© Copyright Policy
Related In: Results  -  Collection

License
Show All Figures
getmorefigures.php?uid=PMC3756392&req=5

f5-cancers-03-00841: Role of PDGF in formation of pancreatitis, pancreatic carcinoma and progression of cancer.
Mentions: The platelet derived growth factor (PDGF) family includes four members: PDGF-A, PDGF-B, PDGF-C, and PDGF-D. These proteins are secreted as homodimer or heterodimer proteins. PDGF receptors are made up of alpha (α) and beta (β) chains. PDGF-A, PDGF-B, and PDGF-C can specifically bind to PDGF-α and -β chain receptors, while PDGF-D binds only to PDGF-β chain receptors [72–74]. To characterize different staging of pancreatic fibrogenesis, Gunter Kloppel's group (2006) designed an elaborate study of human pancreatic specimens. They characterized different stages of disease progression in tissues from patients with alcohol-related chronic pancreatitis (Figure 5). The initial stage was characterized by fibrogenesis. During the initial stages, macrophage and ductal cells are the main sources of TGF-β and PDGF-B, which cause fibroblast activation and proliferation. In the later stages of disease progression, fibrogenesis is slowed due to decreased numbers of macrophages and PDGF-B immunoreactivity. It also has been shown that overexpression of PDGF-D increases migration and invasion of pancreatic cancer cells through matrigel and induces tube formation of human umbilical vein endothelial cells (HUVECs) with the resultant activation of matrix metalloproteinase-9 (MMP-9) and VEGF. Wang and co-workers 2007 describe the positive regulatory role of PDGF-D in migration, invasion and angiogenesis through activation of MMP-9 and VEGF [75].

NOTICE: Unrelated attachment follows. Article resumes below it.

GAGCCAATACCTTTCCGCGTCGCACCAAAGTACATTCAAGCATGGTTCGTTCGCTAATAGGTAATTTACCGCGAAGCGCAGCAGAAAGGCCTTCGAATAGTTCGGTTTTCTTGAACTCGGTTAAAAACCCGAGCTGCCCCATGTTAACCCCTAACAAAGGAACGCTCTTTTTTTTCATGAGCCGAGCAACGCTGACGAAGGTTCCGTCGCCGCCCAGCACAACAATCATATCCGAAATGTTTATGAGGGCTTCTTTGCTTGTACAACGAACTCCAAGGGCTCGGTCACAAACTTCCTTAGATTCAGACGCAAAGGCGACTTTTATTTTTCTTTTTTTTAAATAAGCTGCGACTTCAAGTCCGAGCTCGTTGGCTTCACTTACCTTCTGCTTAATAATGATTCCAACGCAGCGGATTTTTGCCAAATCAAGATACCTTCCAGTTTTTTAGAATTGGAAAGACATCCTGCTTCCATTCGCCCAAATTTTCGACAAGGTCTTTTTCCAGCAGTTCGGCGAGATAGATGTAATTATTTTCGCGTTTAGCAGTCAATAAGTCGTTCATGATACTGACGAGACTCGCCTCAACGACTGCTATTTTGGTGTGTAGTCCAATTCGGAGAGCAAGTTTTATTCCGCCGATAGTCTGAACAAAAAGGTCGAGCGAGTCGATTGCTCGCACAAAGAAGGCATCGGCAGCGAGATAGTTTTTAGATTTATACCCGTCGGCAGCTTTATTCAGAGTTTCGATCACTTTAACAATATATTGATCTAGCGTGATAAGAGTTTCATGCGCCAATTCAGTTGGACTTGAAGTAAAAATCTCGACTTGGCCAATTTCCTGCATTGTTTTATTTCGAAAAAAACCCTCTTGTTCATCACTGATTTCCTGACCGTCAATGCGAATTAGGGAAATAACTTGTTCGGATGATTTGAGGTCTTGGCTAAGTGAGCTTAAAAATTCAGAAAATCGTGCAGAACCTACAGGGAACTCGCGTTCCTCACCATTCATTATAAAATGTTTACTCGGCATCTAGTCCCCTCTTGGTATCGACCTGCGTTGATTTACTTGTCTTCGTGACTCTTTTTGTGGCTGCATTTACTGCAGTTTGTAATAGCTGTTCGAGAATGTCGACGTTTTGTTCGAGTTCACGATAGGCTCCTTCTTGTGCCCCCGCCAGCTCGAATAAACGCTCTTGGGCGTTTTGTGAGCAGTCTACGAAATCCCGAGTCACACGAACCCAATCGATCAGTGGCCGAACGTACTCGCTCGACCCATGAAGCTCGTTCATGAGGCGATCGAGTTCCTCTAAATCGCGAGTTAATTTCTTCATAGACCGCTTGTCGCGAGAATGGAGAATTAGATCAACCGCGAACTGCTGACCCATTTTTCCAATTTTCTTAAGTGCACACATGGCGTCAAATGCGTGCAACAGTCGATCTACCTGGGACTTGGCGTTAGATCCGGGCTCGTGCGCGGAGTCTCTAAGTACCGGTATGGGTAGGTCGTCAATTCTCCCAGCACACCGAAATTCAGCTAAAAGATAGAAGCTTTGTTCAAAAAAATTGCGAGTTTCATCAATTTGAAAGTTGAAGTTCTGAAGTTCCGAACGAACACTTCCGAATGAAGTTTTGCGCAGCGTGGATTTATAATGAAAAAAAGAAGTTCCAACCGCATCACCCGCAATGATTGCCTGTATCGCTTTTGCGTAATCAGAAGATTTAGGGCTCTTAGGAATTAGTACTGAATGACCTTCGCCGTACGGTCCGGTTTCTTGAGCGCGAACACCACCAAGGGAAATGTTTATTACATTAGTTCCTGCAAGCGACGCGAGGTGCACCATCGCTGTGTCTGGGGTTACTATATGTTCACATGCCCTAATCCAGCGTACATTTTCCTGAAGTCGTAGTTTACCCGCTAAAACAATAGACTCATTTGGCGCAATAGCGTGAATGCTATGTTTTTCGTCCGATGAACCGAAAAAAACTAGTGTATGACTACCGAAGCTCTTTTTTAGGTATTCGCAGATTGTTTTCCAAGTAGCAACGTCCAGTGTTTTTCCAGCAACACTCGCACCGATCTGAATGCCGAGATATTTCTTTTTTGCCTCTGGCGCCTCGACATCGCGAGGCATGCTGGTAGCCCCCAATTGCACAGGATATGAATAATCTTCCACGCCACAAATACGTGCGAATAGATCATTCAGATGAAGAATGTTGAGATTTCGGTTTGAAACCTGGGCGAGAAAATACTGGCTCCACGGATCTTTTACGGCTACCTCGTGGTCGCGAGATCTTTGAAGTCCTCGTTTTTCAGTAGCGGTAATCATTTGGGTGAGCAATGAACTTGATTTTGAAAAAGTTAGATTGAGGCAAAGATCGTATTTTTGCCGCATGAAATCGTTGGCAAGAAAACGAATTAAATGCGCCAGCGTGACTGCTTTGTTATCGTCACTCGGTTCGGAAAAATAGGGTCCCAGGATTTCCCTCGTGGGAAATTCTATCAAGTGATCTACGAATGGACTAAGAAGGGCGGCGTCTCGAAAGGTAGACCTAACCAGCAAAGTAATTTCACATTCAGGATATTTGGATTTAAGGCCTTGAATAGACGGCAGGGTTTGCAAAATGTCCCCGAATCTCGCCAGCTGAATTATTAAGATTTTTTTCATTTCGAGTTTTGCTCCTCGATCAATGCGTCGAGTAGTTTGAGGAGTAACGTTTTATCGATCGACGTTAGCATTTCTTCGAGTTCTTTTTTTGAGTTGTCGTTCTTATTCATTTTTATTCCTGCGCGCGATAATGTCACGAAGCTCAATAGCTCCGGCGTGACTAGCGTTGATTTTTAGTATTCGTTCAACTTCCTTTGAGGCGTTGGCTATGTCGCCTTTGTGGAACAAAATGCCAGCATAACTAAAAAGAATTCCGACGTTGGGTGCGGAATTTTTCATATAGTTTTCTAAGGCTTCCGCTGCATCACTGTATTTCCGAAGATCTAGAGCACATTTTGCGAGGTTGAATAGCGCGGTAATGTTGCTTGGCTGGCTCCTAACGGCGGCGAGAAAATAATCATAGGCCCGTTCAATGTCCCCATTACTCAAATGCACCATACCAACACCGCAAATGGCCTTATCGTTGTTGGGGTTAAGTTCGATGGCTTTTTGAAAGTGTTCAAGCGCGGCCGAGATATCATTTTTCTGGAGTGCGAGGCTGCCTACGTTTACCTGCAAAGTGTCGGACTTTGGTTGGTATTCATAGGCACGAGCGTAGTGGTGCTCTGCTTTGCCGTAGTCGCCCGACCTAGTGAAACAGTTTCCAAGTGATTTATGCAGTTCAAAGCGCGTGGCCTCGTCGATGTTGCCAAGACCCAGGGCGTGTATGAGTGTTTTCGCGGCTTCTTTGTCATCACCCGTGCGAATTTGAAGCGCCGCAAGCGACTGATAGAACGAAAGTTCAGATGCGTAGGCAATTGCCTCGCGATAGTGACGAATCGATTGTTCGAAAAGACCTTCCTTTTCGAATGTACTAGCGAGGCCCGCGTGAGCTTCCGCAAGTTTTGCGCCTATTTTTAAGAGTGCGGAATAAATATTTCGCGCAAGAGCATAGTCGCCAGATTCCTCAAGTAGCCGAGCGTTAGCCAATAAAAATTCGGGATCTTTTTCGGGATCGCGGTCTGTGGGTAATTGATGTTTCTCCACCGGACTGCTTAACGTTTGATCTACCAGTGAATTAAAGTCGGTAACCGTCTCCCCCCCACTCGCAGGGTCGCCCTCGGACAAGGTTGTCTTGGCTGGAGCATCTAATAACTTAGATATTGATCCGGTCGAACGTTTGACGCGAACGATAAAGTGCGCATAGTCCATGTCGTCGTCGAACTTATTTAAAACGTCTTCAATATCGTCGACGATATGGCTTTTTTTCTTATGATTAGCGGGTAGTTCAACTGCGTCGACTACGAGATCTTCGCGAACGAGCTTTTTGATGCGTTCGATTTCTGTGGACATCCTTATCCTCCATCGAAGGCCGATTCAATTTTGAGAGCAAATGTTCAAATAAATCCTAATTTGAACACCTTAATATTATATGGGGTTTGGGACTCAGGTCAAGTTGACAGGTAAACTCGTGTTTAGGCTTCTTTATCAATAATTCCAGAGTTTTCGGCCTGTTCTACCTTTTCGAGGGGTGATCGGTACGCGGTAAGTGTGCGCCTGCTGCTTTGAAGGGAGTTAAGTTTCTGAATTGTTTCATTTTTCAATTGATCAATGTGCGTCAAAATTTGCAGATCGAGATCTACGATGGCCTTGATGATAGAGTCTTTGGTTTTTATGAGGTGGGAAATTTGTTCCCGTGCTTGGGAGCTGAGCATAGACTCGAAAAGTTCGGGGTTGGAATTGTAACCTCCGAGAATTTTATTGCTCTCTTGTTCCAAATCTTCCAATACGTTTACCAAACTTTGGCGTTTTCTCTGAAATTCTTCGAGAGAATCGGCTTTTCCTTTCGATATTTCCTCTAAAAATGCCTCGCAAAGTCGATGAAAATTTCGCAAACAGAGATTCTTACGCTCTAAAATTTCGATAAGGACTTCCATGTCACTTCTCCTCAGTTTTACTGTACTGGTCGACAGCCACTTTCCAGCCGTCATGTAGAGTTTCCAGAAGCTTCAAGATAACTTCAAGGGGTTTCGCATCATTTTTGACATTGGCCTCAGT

Bottom Line: Exocrine pancreatic disorders mainly involve acute and chronic pancreatitis.Endocrine pancreatic tumors are more uncommon, and typically are less aggressive than exocrine tumors.However, the endocrine pancreatic disorder, diabetes, is a dominant cause of morbidity and mortality.